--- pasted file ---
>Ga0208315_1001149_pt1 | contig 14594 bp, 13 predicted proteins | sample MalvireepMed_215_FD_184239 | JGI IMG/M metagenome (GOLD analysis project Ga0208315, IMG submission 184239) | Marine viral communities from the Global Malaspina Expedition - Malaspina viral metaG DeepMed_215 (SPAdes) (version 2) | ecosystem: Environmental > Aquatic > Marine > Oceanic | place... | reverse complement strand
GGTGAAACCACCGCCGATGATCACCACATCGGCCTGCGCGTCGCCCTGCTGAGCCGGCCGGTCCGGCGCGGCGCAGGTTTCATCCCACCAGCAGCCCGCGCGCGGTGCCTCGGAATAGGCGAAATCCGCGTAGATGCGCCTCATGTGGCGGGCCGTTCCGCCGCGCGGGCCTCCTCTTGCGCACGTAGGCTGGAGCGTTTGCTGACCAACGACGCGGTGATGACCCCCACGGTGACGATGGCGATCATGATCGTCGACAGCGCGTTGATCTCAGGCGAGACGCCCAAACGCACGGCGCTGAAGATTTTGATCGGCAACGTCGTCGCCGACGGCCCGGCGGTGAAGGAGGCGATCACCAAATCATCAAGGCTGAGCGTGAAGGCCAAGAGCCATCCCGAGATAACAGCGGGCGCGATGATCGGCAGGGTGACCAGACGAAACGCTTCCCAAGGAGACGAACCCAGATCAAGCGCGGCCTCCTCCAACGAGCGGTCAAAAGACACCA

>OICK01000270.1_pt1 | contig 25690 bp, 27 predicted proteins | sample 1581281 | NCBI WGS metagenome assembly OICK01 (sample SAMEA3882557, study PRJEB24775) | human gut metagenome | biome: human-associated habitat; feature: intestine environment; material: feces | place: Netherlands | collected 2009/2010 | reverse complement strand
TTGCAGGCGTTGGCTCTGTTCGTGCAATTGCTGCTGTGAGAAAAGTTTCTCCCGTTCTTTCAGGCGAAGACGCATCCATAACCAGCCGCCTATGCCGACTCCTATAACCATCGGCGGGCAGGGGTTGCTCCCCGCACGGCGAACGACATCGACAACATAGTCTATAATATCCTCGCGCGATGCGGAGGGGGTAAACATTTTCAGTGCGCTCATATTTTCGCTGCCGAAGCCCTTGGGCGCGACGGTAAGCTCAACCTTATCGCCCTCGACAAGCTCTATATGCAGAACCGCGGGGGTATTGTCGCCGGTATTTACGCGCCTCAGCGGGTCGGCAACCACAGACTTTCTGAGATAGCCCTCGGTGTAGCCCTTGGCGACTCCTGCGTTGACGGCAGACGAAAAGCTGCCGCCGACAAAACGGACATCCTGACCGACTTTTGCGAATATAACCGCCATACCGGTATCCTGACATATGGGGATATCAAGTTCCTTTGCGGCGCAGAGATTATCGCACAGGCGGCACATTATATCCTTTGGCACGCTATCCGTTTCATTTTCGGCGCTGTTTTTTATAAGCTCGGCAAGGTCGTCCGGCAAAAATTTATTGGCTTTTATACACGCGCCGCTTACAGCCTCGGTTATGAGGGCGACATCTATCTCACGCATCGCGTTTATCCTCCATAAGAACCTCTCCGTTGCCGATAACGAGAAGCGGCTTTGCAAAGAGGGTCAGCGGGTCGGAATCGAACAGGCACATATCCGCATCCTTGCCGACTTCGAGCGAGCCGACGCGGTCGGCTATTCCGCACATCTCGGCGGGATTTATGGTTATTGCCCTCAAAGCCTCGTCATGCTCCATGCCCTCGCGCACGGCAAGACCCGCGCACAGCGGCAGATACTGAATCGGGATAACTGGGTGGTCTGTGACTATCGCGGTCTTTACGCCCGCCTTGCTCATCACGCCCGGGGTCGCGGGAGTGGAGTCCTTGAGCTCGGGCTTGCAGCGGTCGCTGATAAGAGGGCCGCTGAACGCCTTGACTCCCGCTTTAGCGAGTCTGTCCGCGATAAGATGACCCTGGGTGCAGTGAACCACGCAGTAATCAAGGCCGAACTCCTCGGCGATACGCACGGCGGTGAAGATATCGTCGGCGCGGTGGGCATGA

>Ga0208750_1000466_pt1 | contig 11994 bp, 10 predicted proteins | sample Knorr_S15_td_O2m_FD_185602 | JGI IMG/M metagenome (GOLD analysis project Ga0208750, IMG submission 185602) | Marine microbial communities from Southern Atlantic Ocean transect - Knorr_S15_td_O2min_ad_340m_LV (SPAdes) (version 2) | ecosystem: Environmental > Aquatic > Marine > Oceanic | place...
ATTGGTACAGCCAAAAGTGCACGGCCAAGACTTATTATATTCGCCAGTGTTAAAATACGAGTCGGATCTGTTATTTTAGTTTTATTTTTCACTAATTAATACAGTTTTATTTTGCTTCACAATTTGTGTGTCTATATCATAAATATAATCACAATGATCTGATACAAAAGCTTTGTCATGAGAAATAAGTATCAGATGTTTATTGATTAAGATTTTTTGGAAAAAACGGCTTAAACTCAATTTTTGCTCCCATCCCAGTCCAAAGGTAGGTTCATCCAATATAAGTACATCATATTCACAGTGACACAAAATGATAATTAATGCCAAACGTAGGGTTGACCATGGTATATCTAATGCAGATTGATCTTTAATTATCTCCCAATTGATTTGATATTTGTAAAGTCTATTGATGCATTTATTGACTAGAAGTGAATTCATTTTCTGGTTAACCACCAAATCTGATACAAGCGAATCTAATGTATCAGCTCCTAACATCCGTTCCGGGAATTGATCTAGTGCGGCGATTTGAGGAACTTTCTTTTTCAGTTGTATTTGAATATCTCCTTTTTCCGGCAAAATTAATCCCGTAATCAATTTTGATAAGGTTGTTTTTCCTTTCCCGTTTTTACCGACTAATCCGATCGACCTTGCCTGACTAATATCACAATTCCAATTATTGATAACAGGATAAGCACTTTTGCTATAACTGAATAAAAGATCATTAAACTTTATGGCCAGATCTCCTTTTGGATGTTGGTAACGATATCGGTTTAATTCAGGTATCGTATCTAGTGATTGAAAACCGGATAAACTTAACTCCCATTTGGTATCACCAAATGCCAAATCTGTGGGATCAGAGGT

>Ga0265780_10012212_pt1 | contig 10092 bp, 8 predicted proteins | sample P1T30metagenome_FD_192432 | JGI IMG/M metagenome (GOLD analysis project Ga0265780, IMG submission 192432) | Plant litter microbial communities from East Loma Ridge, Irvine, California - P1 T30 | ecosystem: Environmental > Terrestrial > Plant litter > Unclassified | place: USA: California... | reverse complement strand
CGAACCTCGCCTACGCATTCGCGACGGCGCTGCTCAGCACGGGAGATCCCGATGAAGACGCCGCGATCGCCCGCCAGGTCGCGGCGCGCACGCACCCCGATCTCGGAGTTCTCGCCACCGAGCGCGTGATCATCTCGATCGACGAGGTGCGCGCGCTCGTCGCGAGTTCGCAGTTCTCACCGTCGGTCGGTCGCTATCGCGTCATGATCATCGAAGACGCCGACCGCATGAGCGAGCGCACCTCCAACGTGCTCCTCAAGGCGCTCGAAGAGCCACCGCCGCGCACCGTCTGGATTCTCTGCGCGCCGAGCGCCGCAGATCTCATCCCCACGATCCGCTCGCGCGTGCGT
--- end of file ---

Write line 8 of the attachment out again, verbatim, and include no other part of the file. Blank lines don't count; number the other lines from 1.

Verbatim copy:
CGAACCTCGCCTACGCATTCGCGACGGCGCTGCTCAGCACGGGAGATCCCGATGAAGACGCCGCGATCGCCCGCCAGGTCGCGGCGCGCACGCACCCCGATCTCGGAGTTCTCGCCACCGAGCGCGTGATCATCTCGATCGACGAGGTGCGCGCGCTCGTCGCGAGTTCGCAGTTCTCACCGTCGGTCGGTCGCTATCGCGTCATGATCATCGAAGACGCCGACCGCATGAGCGAGCGCACCTCCAACGTGCTCCTCAAGGCGCTCGAAGAGCCACCGCCGCGCACCGTCTGGATTCTCTGCGCGCCGAGCGCCGCAGATCTCATCCCCACGATCCGCTCGCGCGTGCGT